Having the right ingredients matters, for sure.

But even if you’ve got all the right stuff, you’ll get lackluster results if you don’t combine them properly and deploy them in the right order.

A great chef can take the same ingredients and make magic from what a lesser cook turns into gruel.

That’s as true for ad campaigns as cooking.

So today I’ll tell you the right ingredients, and in Part 2 I’ll tell you the right way to sequence those ingredients for maximum results.

As the chart shows, the right stuff comes down to three things:

1) Brand Codes / Distinctive Brand Assets

This means looking, sounding, and feeling like a unique company that stands out as distinctively YOU within a crowded field.

Note that distinctiveness lives and breathes through sensing and feeling, not thinking.

You look, sound, and feel distinct, but those sensory distinctions don’t necessarily point to or connect with any logical differentiations.

This isn’t about (logically) showing how you’re better than the competition.

This is about showing up as distinctively you when people see or hear your ads, packaging, store, trucks, uniforms, etc.

It’s also a strategy for creating strong sensory associations tied to your brand.

For example, John Deere has their distinctive green color and their distinctive yellow deer logo.

That doesn’t make their tractors better. It just makes them distinctively unique — you can always tell that a tractor is a John Deere, even while driving past one at 50 mph.

2) Brand Differentiation

Unlike Brand Distinctiveness, Differentiation IS logical and directly comparative.

Differentiators are the realm of the classic Unique Selling Proposition.

Or the differentiating factor was logical and unique, at least at one time.

For example, Volvos may or may not have any safety tech unique to them at this point (I haven’t checked).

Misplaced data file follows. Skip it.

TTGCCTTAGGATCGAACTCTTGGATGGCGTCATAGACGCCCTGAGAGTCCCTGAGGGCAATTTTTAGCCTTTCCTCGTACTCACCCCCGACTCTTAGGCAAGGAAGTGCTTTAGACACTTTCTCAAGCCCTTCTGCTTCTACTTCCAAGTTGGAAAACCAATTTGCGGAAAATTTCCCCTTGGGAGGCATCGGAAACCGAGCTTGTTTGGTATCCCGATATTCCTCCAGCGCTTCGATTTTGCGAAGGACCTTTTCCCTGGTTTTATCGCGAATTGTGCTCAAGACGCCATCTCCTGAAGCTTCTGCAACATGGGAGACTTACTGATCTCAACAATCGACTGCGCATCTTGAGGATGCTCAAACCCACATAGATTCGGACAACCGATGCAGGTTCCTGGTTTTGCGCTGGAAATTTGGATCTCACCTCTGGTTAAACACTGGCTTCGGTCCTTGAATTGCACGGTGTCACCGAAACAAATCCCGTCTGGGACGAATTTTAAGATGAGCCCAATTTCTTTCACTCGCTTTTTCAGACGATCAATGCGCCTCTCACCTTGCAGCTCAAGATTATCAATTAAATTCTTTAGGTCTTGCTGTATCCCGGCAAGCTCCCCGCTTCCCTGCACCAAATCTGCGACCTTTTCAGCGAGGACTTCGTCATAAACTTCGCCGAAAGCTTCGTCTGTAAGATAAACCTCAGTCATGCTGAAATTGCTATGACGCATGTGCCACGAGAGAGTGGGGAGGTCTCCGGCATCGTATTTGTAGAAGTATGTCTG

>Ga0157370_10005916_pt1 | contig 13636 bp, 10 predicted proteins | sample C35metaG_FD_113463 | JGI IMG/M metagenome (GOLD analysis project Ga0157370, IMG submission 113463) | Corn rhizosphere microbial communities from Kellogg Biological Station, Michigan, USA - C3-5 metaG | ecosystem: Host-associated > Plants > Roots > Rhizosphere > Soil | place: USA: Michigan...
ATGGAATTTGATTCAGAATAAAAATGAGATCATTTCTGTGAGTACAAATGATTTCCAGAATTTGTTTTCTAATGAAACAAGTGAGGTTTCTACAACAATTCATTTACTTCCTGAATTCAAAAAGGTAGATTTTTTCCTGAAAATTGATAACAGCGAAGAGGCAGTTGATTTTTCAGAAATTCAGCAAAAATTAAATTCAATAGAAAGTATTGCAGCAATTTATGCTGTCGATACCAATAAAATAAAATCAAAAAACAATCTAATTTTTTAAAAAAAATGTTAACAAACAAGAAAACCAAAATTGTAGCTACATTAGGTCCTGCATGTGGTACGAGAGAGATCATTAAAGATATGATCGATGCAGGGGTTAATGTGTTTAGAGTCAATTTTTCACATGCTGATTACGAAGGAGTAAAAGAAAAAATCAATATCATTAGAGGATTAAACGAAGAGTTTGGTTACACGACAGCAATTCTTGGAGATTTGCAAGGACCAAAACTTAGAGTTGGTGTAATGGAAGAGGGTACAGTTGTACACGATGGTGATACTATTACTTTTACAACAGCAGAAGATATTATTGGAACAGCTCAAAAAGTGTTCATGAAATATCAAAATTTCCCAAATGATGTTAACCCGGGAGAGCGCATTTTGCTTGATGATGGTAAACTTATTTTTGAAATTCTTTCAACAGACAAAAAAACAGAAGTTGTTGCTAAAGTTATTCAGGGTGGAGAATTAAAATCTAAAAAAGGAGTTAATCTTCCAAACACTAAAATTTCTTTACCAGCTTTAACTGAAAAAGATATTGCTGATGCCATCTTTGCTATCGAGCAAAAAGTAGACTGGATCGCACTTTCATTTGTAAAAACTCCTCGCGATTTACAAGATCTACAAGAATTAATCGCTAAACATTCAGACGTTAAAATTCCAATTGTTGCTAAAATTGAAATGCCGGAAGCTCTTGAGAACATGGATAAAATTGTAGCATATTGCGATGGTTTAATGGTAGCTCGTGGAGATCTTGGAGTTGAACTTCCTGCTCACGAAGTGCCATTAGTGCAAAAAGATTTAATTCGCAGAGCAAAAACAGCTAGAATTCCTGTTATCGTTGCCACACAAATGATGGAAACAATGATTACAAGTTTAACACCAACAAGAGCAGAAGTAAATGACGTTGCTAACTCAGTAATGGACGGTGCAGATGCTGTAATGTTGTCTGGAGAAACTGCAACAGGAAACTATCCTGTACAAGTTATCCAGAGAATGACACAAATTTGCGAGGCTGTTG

But at one time they certainly did. And they used them as differentiating factors:

  • Crush zones in the hood
  • Roll cages around the passenger compartment
  • Side beams reinforcements in the doors
  • Three-point safety harnesses, even in the back
  • Air bag, to include side airbags.
  • Anti-lock brakes
  • Fancy anti-whiplash seats up front

If safety was your top concern, the Volvo brand stood out as a top contender.

It’s what differentiated them from, say, Chevy.

At least it did, back in the day.

The sad fact of Differentiators is that actually valid — meaning customer-valued — differentiators will inevitably be copied.

That doesn’t mean you shouldn’t seek to have them and be the first to claim them, as there is immense value in being uniquely KNOWN for features, benefits, and offers that may not be totally unique to you.

Traditionally, this has been understood as a preemptive claim, and there’s no better illustration of it than this scene from Mad Men:


But the short-lifespan of honest differentiators does mean that you can’t lay the entire foundation of your brand on this one item.

More importantly, it points to HOW you ought to present these differentiators when you have them, which brings up our next ingredient…

3) Bonding

Bonding is a type of branding built around personal connection, shared values, and a sense of shared humanity.

This is why having a spokesperson or spokes-critter for the brand is so important in facilitating bonding — people can’t bond very well with a faceless, personality-less corporation.

They can and do bond with identifiable characters — especially if they’re willing to disclose emotional details and backstories about themselves.

Because the important truth about bonding is that some connection always beats no connection.

If you’ve bonded with a prospect even a little bit — and no other brand has — then you’ll likely win the sale.

Sure, a compelling offer might over-ride that bond — e.g., I may love my local wood-fired pizza place, but if I need it delivered, I’m calling Domino’s — and that’s why you want your brand to have all three ingredients: distinctiveness, differentiation, and bonding.

But in a relatively undifferentiated competitive landscape, bonding and distinctiveness can absolutely carry the day.

Think about it: bonding doesn’t require you to believe that your friend is the very best at anything.

You don’t bond over skillsets and offers. You bond over values and life experiences.

That’s why bonding should become a bedrock of your branding campaign — unlike differentiation, it can’t be taken away.

It’s also why it’s smart to present differentiators as a manifestation of your core values in action, rather than as straight offers or reason-why appeals.

For example, when other companies started offering some of Volvo’s safety features, they ran this brilliant bonding ad:

Now You’ve Got The Ingredients List, Stay Tuned for Sequencing

Alright, that’s it for the ingredients. Tune in next week for how to sequence these ingredients.

And if you’d like, you can read more of my articles in the meantime by clicking this link.